THE SOUTH AFRICAN
DEPRESSION AND ANXIETY
GROUP

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IN THE WORKPLACE

New Research on Depression in the Workplace.

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SADAG NEWSLETTER

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JOURNAL

Mental Health Matters Journal for Psychiatrists & GP's

MHM September 207x300

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SPEAKING BOOKS

suicide book

Literacy is a luxury that many of us take for granted.  We depend on written communication for information, guidance, and access to heath care information That is why SADAG created SPEAKING BOOKS and revolutionized the way information is delivered to low literacy communities. It's exactly what it sounds like.a book that talks to the reader in his or her local  language, delivering critical information in an interactive, and educational way.

The customizable 16-page book, accompanied by local celebrity audio recordings, ensures that vital health and social messages can be seen, heard, read and understood..

We started with books on Teen Suicide prevention , HIV, AIDS and Depression, Understanding Mental Health and have developed over 30 titles, such as TB, Malaria, Polio, Vaccines for over 30 countries.

depression book

PATIENTS AS PARTNERS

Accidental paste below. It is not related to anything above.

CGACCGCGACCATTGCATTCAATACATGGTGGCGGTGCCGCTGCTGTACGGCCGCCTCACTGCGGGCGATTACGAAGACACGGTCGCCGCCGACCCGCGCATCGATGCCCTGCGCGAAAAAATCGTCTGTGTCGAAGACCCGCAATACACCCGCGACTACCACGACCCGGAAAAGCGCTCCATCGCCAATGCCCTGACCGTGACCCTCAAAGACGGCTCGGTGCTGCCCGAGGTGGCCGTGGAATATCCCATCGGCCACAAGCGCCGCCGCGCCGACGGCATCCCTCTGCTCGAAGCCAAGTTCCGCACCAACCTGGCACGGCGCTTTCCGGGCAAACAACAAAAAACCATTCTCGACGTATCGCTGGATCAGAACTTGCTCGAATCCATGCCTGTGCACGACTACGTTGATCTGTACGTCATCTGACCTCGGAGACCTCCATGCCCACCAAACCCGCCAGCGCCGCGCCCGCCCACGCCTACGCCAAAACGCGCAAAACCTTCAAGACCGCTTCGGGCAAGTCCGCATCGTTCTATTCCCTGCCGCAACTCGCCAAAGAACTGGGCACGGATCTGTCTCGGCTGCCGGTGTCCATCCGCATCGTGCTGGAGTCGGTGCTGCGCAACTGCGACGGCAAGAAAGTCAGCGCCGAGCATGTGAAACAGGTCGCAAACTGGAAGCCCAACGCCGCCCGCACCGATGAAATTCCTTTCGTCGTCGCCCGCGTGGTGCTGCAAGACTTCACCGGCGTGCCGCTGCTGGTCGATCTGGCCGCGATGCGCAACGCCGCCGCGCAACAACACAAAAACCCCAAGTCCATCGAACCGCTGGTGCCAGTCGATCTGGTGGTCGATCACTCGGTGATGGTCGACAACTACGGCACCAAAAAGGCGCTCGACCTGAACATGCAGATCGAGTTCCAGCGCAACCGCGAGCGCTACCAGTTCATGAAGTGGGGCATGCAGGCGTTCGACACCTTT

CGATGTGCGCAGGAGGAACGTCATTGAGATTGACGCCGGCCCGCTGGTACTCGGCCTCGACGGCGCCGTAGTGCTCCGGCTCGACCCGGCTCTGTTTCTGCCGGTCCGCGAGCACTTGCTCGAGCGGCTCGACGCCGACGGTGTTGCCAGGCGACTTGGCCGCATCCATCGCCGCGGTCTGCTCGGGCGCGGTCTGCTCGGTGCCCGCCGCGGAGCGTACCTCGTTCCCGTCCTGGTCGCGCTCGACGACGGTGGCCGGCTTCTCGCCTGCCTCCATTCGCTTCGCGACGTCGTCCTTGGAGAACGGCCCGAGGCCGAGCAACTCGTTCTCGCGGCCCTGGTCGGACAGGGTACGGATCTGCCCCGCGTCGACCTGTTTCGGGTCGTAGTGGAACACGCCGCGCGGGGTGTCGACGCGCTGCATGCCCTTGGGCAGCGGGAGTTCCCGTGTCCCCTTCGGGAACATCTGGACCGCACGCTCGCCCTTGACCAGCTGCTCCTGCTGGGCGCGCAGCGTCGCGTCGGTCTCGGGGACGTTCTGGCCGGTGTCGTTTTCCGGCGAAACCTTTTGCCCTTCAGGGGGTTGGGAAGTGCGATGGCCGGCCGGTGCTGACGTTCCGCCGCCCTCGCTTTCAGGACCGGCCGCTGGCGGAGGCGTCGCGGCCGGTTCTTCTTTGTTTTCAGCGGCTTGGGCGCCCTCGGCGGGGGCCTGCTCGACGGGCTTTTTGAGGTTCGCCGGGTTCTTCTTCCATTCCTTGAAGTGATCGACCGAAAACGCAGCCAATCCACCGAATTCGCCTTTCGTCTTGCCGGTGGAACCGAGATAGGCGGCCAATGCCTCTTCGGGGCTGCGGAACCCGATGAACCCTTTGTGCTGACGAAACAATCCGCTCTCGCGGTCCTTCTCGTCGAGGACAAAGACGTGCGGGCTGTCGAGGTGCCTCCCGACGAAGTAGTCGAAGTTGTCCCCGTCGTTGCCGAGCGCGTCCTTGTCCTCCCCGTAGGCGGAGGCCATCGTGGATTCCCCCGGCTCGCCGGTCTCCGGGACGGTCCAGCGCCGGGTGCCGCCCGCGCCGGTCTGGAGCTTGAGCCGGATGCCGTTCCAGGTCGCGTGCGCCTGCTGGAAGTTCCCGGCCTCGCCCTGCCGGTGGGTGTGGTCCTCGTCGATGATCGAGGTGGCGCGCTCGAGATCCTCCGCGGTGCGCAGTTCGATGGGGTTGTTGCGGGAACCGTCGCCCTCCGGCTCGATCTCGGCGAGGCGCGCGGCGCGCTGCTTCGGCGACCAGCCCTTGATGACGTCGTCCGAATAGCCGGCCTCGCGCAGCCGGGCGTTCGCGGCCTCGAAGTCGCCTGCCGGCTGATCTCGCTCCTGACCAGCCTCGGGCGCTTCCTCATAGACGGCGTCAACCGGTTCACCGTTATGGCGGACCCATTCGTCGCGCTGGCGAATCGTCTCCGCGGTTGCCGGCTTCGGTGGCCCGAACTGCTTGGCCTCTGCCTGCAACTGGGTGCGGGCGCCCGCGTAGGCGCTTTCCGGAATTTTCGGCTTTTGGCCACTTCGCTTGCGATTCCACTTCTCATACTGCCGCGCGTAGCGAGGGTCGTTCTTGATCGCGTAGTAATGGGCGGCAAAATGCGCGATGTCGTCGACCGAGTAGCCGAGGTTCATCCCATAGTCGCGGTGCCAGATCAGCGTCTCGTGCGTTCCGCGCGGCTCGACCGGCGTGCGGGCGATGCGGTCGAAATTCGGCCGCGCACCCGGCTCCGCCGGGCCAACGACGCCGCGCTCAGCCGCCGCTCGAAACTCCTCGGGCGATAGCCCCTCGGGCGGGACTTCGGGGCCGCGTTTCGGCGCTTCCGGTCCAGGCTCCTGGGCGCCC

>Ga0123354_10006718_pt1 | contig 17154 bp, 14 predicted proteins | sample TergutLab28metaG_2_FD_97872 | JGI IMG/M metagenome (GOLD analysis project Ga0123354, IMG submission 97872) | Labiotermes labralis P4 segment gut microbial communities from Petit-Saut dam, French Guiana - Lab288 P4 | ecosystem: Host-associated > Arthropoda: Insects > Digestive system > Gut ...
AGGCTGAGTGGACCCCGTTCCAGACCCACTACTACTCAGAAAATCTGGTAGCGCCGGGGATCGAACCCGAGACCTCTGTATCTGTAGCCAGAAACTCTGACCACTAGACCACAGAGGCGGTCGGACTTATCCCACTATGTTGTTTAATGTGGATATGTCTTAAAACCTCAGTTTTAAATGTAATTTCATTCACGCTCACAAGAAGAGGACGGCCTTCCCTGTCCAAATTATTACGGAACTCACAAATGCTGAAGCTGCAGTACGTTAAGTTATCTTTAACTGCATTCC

PHOTOCOPY FOR YOUR PATIENTS Brought to you by The South African Depression and Anxiety Group Tel: +27 11 262 6396 Fax: +27 11 262 6350 E-mail: This email address is being protected from spambots. You need JavaScript enabled to view it. website: www.sadag.co.za But it makes you tough... doesn't it? Everyone goes through it... right? The myths and truths behind bullying and self-esteem. "I saw a 10-year-old boy for a persistent gastro-intestinal complaint and was chatting to him about what he liked and general "guy stuff". When I asked him about school, everything changed. I noticed he didn't make much eye contact anymore, even though I have known him his whole life", says Johannesburg-based GP Dr van der Merwe. "When I asked him his favorite hobby was - drama, he hated rugby, but wanted to be on stage." And that's when the tears came. There were children at school who were calling him names and picking on him, he was being teased, even physically pushed around, because he wanted to act rather than play a sport. And it was getting worse. Timmy* was not a tough kid, not a child who liked to 'rough-and-tumble'. "His father was concerned, worried there was something wrong because his son wasn't 'like other boys'. He encouraged the taunting at school, told his son to fight back, even enrolled him in a Judo class. This hurt Timmy far more than what the bullies did to him every day", says Dr van der Merwe. Bullying is on the increase in South Africa. Even more frightening is we tell our children to expect it - and accept it - because "kids will be kids''. Bullying is abusive behaviour by one or more people against a victim. It can be a direct physical attack like teasing, taunting, hitting, punching and stealing or it can be more subtle and malicious through gossiping, spreading rumours and intentional exclusion. The result is the victim becomes socially rejected and isolated. Physical or psychological intimidation creates an ongoing pattern of harassment and abuse - the vicious cycle of bullying. A basic but good 'definition' of bullying is: it's bullying if someone is hurting another person on purpose, and the person who is doing it has more power. If a child or teen ever feels scared, alone, threatened, or is hurt physically and the person who is causing that reaction is doing it maliciously - it is bullying. Bullying elicits strong and very personal reactions - yet far too many adults, even though they may identify with the torment, say and do nothing to stop it. Bullying can happen to anyone and it is never the victim's fault. "Parents often feel angry and powerless - but there are things you can do", says anti-bullying site founder (respectme.co.za) Janine Shamos. "Bullying decimates a child's self-esteem and their view of themselves as they internalise negative perceptions the bully has of them and believe that they have no worth. It's very important to get your child counselling to boost his self-esteem and teach him coping and resilience skills - sadly there are bullies everywhere, at every stage of life." The South African Depression and Anxiety Group offers toll-free telephonic counselling for anyone in crisis on 0800 567 567 or SMS 31393. SADAG also offers referral to experts - psychologists, psychiatrists, and Support Groups. Bullying is very often highly traumatic and children and their parents need counselling, advise and support - and SADAG can offer this. Children and teens typically don't tell adults about being bullied as they feel that intervention is infrequent and inconsistent and will only make matters worse. Also many children feel that teachers and parents see bullying as a harmless rite of passage that is best ignored, as it will pass naturally This is not so. It takes a special type of person to intentionally cause pain to others. The way we understand bullying has changed, and anyone working with children, whether as a paediatrician, a GR a therapist, needs to accept that bullying has long-term consequences, it is preventable, and you are in an ideal place to recognise symptoms of a low self-esteem. Physical complaints are common in children who are bullied or who have low self-esteem. Many of these have no medical cause. In fact, UK research has shown that a terrifying 5% of all children's appendectomies have no organic cause. Bullying often results in the child believing the bully's view of him and the child starts to see himself as worthless. There are signs you can look out for that point to a low self-esteem. Children with self-esteem problems generally show it through their behaviour in one of two ways: through over-control, or wider-control. A child who over-controls his behaviour will typically be shy, withdrawn, clingy, fearful and timid, are socially isolated, are perfectionists or apathetic about work, and don't take risks. Those children who under-control their behaviour are typically aggressive, violent, arrogant and boastful, won't co-operate when asked to do something, blame others for their mistakes, and generally make life difficult for adults and other children. These bullies are much harder to see as 'victims'.Yet they are. Many bullies try to make themselves feel more important because of their lack of self-esteem. When they pick on someone else, it can make them feel powerful. Bullies often pick on someone they think they can have power over - they might pick on kids who get upset easily or who have trouble sticking up for themselves. Sometimes bullies pick on someone who is smarter than they are or different from them in some way